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Russia Wrests Back Ownership of Orthodox Churches in France

Saxon

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The Kremlin has been accused of an “aggressive” campaign to wrest back ownership of a second Russian Orthodox church in Nice.

Worshippers at Saint-Nicolas-and-Saint-Alexandra’s in the southern French city fear they will be turned out for a second time after the Russian Federation asked a French court on Wednesday to declare it the legal owner of the church.

Locals descended from émigrés who fled the 1917 Russian Revolution say they have already lost the use of the local Saint-Nicolas cathedral after a judge declared nine years ago it belonged to Russia.

Saint-Nicolas-and-Alexandra church is believed to be the first Russian Orthodox religious edifice built in western Europe.


In 2014, the Russian Federation demanded a French court expel the local Orthodox Russian Cultural Association (Acor) from the church. Acor described it as an “aggressive strategy by the Russian state aimed at taking possession, by any means, of Orthodox churches built outside Russia before the Bolshevik revolution”.

In 2010, a Nice court gave Acor ownership of the Saint-Nicolas cathedral, built in 1912, and the largest Orthodox place of worship in western Europe. This decision was overturned the following year by the appeal court, which declared that even if the Russian state had not used the building for almost a century, there was no time limit for it to claim legal ownership.

Alexis Obolensky, a retired professor whose family arrived in France from Russia in 1921, and Acor vice-president, said that after losing the cathedral the parish had moved to the Saint-Nicolas-and-Saint-Alexandra church, opened in 1859, which it now also faced losing.

As well as the building, the Russians also obtained a court order to recuperate from the Saint-Nicolas-and-Saint-Alexandra church a bloodied white linen shirt and a blue woollen uniform jacket with gold-thread embroidery said to have belonged to Tsar Alexander II. The tsar was wearing the clothing when he was assassinated in St Petersburg in 1881.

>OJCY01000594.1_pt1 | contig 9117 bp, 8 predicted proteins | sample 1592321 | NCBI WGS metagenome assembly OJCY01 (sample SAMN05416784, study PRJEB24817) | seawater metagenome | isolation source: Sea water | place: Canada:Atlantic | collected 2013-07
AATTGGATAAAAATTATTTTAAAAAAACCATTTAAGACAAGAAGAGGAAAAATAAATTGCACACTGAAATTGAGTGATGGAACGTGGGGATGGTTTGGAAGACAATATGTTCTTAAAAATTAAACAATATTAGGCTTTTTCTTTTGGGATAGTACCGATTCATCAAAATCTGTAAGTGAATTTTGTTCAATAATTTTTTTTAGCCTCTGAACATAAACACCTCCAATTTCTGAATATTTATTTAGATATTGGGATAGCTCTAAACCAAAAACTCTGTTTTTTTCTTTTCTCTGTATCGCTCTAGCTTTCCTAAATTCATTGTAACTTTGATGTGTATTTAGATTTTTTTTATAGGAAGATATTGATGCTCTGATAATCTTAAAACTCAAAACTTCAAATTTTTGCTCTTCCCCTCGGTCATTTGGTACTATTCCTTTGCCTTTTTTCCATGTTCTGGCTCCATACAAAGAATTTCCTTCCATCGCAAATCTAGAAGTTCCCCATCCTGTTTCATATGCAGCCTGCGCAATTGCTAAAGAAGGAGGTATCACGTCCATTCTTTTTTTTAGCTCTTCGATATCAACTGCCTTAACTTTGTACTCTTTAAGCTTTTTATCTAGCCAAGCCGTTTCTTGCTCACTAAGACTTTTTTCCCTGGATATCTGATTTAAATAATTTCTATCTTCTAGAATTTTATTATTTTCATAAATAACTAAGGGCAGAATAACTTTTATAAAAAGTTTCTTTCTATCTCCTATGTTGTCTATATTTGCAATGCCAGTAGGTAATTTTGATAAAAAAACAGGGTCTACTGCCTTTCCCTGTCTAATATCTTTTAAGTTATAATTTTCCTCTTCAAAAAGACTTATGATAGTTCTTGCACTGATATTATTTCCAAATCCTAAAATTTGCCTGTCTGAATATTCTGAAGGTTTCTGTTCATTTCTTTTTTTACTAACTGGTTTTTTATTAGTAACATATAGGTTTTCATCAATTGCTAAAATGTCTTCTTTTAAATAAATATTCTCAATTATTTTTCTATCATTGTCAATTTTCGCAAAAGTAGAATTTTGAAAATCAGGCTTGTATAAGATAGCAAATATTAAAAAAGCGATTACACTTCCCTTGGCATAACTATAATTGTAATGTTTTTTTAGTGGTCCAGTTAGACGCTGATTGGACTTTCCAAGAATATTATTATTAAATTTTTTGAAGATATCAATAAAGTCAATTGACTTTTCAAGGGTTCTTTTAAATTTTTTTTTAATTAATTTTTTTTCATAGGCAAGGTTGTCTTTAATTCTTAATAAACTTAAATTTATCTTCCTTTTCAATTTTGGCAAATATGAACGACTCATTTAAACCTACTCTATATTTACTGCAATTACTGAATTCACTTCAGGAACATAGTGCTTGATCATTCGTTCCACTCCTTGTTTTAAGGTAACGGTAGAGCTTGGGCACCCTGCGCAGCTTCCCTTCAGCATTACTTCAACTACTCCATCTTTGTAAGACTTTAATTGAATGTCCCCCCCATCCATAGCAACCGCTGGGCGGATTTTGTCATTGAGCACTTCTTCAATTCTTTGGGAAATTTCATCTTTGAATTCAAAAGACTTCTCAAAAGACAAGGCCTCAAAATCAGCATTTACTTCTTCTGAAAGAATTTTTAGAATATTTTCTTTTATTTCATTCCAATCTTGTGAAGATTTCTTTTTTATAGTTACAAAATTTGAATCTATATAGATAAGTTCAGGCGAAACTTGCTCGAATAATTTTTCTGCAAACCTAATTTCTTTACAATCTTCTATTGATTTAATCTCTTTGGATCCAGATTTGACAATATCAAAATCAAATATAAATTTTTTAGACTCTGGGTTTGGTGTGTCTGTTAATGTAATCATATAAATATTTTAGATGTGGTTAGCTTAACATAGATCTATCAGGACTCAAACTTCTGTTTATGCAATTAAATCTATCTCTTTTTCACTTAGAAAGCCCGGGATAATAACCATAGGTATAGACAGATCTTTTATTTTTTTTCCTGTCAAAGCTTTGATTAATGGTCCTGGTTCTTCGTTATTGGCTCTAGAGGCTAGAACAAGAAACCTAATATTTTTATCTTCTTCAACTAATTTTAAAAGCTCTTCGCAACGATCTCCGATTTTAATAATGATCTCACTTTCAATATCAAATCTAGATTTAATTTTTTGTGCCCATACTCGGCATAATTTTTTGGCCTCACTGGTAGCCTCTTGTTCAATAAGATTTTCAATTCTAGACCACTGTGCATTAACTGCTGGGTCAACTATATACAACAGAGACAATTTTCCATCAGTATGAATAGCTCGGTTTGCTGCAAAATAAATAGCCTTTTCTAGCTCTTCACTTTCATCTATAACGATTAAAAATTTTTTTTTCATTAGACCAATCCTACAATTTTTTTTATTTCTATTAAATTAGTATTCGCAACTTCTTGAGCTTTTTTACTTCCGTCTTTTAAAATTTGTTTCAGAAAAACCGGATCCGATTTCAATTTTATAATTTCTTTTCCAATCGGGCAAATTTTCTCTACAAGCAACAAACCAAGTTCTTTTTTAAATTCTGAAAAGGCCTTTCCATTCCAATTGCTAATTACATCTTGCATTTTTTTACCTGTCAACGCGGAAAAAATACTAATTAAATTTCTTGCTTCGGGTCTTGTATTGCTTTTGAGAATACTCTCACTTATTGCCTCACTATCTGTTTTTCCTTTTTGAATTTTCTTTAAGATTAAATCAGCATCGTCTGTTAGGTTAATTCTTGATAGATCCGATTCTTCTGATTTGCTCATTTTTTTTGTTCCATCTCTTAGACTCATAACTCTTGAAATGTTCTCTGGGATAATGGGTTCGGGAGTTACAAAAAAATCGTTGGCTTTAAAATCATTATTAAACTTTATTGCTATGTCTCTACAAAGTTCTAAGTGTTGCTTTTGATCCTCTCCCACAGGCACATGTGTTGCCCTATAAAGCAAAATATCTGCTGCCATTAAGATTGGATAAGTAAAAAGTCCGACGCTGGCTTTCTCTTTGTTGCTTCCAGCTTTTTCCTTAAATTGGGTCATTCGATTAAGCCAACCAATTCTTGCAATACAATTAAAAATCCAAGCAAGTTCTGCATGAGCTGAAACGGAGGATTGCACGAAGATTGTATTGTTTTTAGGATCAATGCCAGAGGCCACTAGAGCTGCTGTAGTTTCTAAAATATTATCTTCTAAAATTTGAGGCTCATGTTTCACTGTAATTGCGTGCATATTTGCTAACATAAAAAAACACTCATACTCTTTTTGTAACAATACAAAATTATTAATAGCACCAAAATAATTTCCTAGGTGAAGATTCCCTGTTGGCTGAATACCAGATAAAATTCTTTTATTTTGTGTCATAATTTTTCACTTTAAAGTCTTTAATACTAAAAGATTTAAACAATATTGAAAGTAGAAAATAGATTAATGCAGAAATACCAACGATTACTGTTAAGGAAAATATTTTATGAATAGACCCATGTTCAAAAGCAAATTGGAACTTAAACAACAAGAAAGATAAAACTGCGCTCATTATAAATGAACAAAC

The imperial family had been visiting the city on the Côte d’Azur since the 1850s, making it a popular resort with Russian nobility. Acor and the Russian Federation are also in dispute over ownership of the city’s “Russian cemetery”.

In 2014, Moscow paid for a €20m two-year renovation of the historically listed cathedral.

Obolensky told Le Monde the descendants of Russian émigrés were struggling all over the world – including in Argentina and South Korea – to retain control of religious edifices.
Article continues at source: https://www.theguardian.com/world/2...back-ownership-of-orthodox-churches-in-france
 

Orest

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There is more to this story: it is about the theology of the church: not bout "trauma" s the MP priest seems to think. The old emigre community favour the church governance pattern of the Sobor of 1917 with sobornost.
See this article from last year which also includes that same quote from the MP priest:
For Andrei Eliseev, the archpriest of the now Moscow-run St. Nicolas Cathedral, this row has nothing to do with religion.

“To me it’s largely a dispute about property. Though much can be explained by the psychological trauma related to Russia’s history on the part of the émigrés,” contends the blue-eyed clergyman in almost faultless French. “Many of these people lost their property during the revolution, that’s why they’re so adamant about the estate here. But we’re talking about fourth-generation exiles; it’s as if the trauma is genetic.”

Alexandra Castillon, 77, begs to differ. A teacher of catechism and devoted member of ACOR, she thinks the conflict is all about the church.

“I’m 100 percent opposed to uniting with Moscow because I don’t want to be part of a church that is subservient to the state,” she explains, sitting inside the St. Nicolas and St. Alexandra Church on Rue Longchamp, which is still run by ACOR. “How can you trust a Patriarch that honors the memory of communism? They [the communists] blew up our churches with dynamite! We have no trust in the institution of the Russian Orthodox Church.”

Castillon and the other members of ACOR belong to a local parish that is still under the jurisdiction of the Istanbul-based Ecumenical Patriarchate of Constantinople.

Also concerning the cozy relationship between the MP and the government see this article
from 2017 explains the special legal position of the MP:

"When Article 148 was amended, I wrote an analysis piece noting that many democratic countries have some sort of law against giving offense to religious believers’ feelings, or blasphemy. But in retrospect, I should have given more attention to a crucial distinction: some of these laws, like Germany’s, are designed to protect religious minorities; Russia’s law, on the other hand, is now clearly being used to protect the majority against criticism from minorities."
 
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